FROM QUACKERY TO MAINSTREAM:
"THERE IS NO TURNING BACK"
From The Cancer Chronicles #13
© Dec. 1992 by Ralph W. Moss, Ph.D.
[The comments about the New York Times at the end of this article now
strike me as ironic, considering the barrage of generally negative reporting
that came out of "the Paper" in 1996. --RWM]
One of the most amazing sea changes in this amazing season of change
has been the dizzying conversion of the mainstream media from quackbusters
to enthusiasts of alternative therapy. The existence of the ofÞce of alternative
medicine at NIH has lifted much of the lethal smog that has characterized
the coverage of unconventional therapies in the past. Alternative medicine
has suddenly become highly visible--and the media like what they see!
First out of the box, and to date the best, has been the Washington
Post. The Post has been both objective and fair. By early October it had
run three stories, two of them by Margaret Mason in her excellent "Body
& Soul" column. On June 26, Mason (one of the few mainstream reporters
who has actually attended the sessions) began, "Something wonderful
happened--and a quiet grass-roots revolution in health care was ofÞcially
recognized--last week on the sixth œoor of government Building C in Bethesda."
That "something wonderful" was not any particular treatment, but "the
atmosphere of respect and affection accorded about 90 spokesmen for unconventional
therapies...Few people in the packed hearing room could have missed the
momentousness of the occasion." Mason didn't miss it, for sure.
In her October 2nd article, which followed the Chantilly, VA meeting,
Mason described the rise of a new kind of practitioner. "There¼s no sitting
back and dishing out identical medicine to different people, even if they
do have the same diagnosis," she wrote. And she ends with the stirring
words, "The momentum is there. Hundreds of men and women--kindred health-care
professionals--have found each other. There is no turning back."
[NOTE: You can also download portions of the important Report
that came out of this historic Chantilly meeting and was published
by the Government Printing Office.]
Such serious, even eloquent, treatment of alternative medicine has almost
never been seen before in mainstream US journalism. Another remarkable
milestone was the series that appeared Þve days running on the "Eye on
America" segment of the CBS Evening News with Dan Rather. The series began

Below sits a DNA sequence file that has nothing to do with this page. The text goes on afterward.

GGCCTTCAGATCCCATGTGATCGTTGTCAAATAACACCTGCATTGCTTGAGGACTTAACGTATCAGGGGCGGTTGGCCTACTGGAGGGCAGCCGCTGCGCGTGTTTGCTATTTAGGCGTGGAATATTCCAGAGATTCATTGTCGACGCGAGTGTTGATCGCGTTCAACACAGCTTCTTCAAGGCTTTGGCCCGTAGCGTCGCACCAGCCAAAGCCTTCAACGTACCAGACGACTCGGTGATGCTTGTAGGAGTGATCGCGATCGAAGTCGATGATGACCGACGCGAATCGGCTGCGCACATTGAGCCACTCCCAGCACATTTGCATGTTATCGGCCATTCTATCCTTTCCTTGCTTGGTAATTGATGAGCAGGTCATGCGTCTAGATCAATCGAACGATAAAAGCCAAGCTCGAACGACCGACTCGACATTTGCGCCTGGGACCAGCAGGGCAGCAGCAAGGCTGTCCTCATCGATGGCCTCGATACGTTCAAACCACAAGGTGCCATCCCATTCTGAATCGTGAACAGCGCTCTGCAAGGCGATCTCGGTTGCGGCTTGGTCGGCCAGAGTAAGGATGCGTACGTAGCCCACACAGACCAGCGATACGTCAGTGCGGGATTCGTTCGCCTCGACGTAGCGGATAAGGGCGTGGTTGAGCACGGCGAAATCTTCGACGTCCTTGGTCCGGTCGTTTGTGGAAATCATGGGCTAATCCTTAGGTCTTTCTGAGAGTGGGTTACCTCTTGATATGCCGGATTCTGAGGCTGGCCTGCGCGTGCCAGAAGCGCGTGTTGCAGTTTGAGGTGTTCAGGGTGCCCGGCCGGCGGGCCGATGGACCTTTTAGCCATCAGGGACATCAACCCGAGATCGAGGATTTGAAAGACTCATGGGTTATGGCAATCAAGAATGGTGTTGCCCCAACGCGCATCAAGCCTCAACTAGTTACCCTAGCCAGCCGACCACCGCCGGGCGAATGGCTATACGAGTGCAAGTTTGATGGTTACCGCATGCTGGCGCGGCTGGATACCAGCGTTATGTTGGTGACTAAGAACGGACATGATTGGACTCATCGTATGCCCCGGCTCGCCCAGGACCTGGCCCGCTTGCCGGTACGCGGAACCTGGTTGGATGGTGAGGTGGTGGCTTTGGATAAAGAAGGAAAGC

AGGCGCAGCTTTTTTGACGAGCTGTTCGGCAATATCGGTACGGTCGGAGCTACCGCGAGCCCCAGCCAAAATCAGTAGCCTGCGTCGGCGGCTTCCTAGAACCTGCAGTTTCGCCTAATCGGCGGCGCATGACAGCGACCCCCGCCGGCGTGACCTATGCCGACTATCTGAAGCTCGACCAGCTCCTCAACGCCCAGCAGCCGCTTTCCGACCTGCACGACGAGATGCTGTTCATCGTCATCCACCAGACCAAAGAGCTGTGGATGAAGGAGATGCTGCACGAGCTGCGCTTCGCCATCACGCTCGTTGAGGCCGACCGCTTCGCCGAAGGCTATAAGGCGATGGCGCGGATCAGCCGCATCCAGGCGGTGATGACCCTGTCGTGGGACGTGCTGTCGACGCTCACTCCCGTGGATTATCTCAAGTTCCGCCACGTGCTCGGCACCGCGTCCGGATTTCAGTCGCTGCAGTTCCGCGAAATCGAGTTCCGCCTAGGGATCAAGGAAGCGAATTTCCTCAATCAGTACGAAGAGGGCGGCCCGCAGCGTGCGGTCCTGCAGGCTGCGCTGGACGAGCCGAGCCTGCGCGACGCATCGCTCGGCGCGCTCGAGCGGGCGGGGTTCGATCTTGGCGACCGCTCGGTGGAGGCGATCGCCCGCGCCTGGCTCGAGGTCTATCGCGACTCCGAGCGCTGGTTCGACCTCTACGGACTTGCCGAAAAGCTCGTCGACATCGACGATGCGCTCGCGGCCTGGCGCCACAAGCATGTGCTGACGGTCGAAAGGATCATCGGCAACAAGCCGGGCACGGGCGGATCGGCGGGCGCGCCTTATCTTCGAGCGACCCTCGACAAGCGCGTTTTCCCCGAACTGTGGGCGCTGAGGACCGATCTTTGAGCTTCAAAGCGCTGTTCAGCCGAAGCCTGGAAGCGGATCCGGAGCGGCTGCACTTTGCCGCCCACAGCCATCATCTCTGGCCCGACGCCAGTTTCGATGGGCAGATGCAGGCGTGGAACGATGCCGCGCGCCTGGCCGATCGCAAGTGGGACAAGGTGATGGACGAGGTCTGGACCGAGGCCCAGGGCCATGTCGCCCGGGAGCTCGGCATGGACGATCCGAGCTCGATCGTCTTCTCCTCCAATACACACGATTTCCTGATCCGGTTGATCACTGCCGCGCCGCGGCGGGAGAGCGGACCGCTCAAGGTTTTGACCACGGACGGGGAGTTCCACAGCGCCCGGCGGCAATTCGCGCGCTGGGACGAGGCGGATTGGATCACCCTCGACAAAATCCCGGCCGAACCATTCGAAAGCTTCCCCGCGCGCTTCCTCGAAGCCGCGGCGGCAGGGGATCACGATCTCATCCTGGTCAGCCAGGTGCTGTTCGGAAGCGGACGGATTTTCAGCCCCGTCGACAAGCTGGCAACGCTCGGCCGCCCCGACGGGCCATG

with footage of the September meeting and then sympathetically investigated
acupuncture, ethnobiology, biofeedback, herbs and even the use of Macrobiotics
to treat cancer. (A planned segment on the Gerson therapy was allegedly
dropped at the last minute, however.) The series, titled "New Age--New
Rage" was colorful and upbeat and Dan seemed fascinated.
For counterpoint, we had the business-as-usual vice president of the
American Medical Association. He disparaged alternatives. On July 13,
Newsweek made a startling discovery: "The medical establishment has for
years shunned so-called alternative medicine and insurance companies have
refused to pay for it, while federal ofÞcials have harassed its practitioners."
But faced with spiraling health costs, it announced, "the federal government
can no longer afford to be so smug." They are now "serious about unconventional
The Los Angeles Times, which has in the past been quite hostile to alternatives,
joined the love feast (9/ 29) with a long piece, "Scrutinizing Alternative
Paths to Health." This quoted Frank Wiewel "I believe this is about the
changing face of American medicine. We cannot afford to lose 520,000 to
cancer every year." We¼re even nibbling at the edges of the New York Times.
The Times Magazine¼s Good Health supplement ran a cover story on the "Mainstreaming
of Alternative Medicine." So who knows? Perhaps someday we¼ll even get
a kind word from the science news writers at the daily New York Times
, who have virtually boycotted the subject thus far.
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